Quinnipiac School of Law hosts symposium on insider trading
October 03, 2023
October 03, 2023
The symposium gathered three panels of professionals in discussions which considered the past, present, and future impact of the landmark Securities and Exchange Commission v. Texas Gulf Sulphur, Inc. decision. The nation’s first case on insider trading was decided by the Second Circuit Court of Appeals in 1968.
Texas Gulf Sulphur’s doctrinal importance in areas of securities law outside the context of insider trading was the focus of a mid-morning panel featuring attorney Norman Knickle of the Securities and Exchange Commission (SEC); professor Donald Langevoort, Georgetown University Law Center; professor Jonathan R. Macey, Yale Law School; and professor Marc Steinberg, SMU Dedman School of Law.
“My view is that this may well be the most important decision handed down in the securities law area in the history of the securities laws,” said Steinberg. “With respect to insider trading, it’s huge; but it addresses so many other issues involving the securities laws.”
On behalf of the panel, Macey extended his thanks to the Quinnipiac Law Review and to School of Law professor Marilyn Ward Ford and Dean Jennifer Gerarda Brown for their leadership in organizing the symposium.
“It’s really wonderful to be here, and a great opportunity,” said Macey. “Particularly, there are a lot of great practitioners in the room who are giants in this field. Some of what I’m going to say is to provoke them a little bit, and hopefully they can further educate me. I’ve really benefited over the years from their articles and insights.”
In introducing Knickle, Steinberg noted the attorney advisor for the SEC earned his JD at Quinnipiac School of Law. He remarked on Knickle’s work as an outstanding attorney for the SEC and the great benefits which are afforded to the public by the work of dedicated public servants such as Knickle. Steinberg impressed on students in attendance that experience in government is an excellent way to leverage their law degree.
“If you really want a steppingstone to your career, the government is a great equalizer. If you can get a job with a very good government agency like the SEC, and do well there, the opportunities are going to be very, very broad for you,” said Steinberg.
Knickle led his comments with the disclaimer that any comments he made were his own and not representative of the SEC or the staff. Among several important takeaways, Knickle emphasized for the gathered students that “facts matter.”
“Sometimes it gets lost when we talk about the law, but when you are at the SEC or you are at the Justice Department, you are investigating facts. The facts matter,” said Knickle. “And so, we don’t frequently spend hours debating the nuances of the federal securities laws when we conduct an investigation. We are looking at the facts. We are trying to determine whether there is misconduct. And of course, eventually, we have to test our conclusions, and those conclusions are usually contested in the courts.”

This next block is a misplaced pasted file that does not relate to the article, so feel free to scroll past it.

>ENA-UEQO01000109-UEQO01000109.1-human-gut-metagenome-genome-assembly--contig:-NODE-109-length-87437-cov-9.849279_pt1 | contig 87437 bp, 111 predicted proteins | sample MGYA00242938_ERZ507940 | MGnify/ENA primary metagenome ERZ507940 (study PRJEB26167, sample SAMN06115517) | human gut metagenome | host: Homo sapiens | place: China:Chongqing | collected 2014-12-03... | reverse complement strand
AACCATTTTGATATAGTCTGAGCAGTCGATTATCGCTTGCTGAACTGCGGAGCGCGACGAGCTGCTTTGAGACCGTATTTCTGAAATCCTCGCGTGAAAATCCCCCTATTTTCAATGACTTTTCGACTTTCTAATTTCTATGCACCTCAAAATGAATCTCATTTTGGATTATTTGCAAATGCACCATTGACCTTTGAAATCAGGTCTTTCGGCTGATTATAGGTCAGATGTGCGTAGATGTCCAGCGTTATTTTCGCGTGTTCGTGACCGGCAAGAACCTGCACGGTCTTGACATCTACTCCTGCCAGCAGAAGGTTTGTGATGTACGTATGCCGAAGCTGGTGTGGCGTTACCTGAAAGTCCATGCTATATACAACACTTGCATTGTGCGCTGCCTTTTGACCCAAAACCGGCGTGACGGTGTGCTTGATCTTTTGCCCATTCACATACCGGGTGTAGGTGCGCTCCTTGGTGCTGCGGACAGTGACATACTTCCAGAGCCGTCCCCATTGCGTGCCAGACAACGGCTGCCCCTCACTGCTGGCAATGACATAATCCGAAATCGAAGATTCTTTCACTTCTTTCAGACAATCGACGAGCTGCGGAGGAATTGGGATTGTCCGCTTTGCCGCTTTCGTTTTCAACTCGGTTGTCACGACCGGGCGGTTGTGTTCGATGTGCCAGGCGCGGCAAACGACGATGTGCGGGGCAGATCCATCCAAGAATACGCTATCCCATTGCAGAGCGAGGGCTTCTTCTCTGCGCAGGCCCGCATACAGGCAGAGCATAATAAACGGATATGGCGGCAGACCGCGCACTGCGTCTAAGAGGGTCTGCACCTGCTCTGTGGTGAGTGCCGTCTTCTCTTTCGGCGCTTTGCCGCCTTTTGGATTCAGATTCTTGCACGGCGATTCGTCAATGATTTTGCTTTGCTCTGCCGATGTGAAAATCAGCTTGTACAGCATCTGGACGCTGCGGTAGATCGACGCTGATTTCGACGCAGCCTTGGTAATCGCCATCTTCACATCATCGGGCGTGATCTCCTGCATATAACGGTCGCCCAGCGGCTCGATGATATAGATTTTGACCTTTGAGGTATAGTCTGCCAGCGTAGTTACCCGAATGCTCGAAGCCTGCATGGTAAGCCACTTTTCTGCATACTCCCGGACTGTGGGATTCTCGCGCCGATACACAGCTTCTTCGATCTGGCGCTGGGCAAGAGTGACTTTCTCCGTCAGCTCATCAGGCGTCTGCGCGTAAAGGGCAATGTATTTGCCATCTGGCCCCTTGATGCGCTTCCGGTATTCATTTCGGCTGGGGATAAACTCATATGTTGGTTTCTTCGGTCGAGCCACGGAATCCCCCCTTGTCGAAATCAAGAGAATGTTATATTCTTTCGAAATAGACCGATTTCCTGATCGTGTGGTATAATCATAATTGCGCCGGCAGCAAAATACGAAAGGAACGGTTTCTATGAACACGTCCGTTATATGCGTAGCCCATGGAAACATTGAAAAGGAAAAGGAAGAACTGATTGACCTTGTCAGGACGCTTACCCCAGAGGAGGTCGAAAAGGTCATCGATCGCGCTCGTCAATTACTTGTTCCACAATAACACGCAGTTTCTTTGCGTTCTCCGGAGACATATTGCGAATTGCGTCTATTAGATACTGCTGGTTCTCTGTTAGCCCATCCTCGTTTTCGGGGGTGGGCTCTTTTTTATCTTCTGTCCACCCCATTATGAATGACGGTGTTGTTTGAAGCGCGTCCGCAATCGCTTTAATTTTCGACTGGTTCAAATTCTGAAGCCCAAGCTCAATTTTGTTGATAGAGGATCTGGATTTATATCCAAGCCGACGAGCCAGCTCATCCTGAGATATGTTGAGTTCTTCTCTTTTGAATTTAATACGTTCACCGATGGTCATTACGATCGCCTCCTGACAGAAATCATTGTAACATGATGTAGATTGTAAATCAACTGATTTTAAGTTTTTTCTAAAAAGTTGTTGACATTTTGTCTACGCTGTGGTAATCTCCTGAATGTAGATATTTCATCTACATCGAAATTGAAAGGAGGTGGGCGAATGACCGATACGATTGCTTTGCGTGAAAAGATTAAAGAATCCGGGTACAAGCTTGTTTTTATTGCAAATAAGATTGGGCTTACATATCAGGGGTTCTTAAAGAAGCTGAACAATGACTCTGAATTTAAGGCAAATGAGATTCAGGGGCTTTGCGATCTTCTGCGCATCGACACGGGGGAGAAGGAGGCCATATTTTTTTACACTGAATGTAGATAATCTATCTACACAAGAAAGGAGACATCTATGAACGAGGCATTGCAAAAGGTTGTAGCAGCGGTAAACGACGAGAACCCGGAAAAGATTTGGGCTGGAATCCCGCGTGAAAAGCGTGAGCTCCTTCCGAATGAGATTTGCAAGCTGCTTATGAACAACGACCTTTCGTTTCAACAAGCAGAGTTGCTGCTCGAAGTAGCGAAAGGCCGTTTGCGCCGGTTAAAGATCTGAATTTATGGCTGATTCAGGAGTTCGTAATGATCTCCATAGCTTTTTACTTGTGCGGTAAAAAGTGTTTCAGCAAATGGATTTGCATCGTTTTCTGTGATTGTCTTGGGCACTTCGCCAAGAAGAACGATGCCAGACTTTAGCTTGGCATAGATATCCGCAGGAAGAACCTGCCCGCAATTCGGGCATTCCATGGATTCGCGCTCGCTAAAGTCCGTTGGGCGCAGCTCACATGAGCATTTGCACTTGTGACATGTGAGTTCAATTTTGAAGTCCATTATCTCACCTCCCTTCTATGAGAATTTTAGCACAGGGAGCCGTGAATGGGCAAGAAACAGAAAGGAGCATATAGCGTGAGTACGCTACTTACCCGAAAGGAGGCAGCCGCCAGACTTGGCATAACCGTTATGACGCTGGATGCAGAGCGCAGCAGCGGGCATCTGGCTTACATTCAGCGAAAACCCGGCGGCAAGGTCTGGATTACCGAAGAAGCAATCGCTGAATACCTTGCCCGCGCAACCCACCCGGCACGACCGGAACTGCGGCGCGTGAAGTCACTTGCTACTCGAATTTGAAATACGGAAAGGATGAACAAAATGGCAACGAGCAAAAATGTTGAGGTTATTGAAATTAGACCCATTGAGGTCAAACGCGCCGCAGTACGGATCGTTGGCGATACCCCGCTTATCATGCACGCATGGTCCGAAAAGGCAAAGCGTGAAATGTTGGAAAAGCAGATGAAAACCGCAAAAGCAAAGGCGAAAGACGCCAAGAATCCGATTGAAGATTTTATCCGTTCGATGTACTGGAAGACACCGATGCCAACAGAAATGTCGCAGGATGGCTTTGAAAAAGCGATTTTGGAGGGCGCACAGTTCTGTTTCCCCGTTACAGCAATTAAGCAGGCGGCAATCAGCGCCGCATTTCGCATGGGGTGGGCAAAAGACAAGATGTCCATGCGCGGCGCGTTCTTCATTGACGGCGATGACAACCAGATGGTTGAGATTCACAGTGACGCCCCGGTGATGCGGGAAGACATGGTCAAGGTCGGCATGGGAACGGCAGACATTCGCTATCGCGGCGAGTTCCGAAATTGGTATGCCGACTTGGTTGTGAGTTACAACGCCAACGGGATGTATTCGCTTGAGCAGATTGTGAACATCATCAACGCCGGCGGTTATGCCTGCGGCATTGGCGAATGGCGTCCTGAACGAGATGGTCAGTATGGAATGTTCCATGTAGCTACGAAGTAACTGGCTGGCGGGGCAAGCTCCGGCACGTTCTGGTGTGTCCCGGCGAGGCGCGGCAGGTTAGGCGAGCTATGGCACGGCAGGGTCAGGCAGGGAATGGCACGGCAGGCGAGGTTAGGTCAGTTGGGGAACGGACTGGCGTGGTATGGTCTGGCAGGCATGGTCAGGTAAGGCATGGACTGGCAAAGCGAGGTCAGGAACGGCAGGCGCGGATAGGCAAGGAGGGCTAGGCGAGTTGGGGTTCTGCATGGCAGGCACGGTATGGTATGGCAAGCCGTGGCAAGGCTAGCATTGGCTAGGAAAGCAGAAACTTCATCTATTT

The symposium’s morning panel discussion focused on Texas Gulf Sulphur litigation and its importance to the historical development of the insider trading prohibition arising under the antifraud provisions of the federal securities law. Panel members were professor Donna Nagy, Indiana University Maurer School of Law; attorney Robert Fiske, Davis Polk & Wardwell; professor Adam C. Pritchard, University of Michigan Law School; and professor Robert B. Thompson, Georgetown University Law Center.
The symposium also featured an Insider Trading Law Practice Panel with attorney Howard Fischer, Moses Singer LLC; attorney Gene Ingoglia, Allen & Overy; attorney Ken B. Lerman, Kenneth B. Lerman, P.C.; and attorney Alexandra A.E. Shapiro, Shapiro Arato Bach LLP.
Additionally, a tribute to Harvey Pitt, former Chairman and General Counsel of the United States Securities and Exchange Commission, took place during the symposium. Featured tribute speakers were James W. Barratt, Chairman of Securities and Exchange Commission Historical Society and President of Barratt Consulting Group; Meredith Cross, Securities and Exchange Commission Historical Society, President-Elect and Partner at WilmerHale; and Kathleen Graham, Executive Director, Securities and Exchange Commission Historical Society.
The Securities and Exchange Commission Historical Society will exhibit the symposium, related law review articles and historical papers in the permanent collection of its virtual museum and archive at the SEC Historical Society website, sechistorical.org
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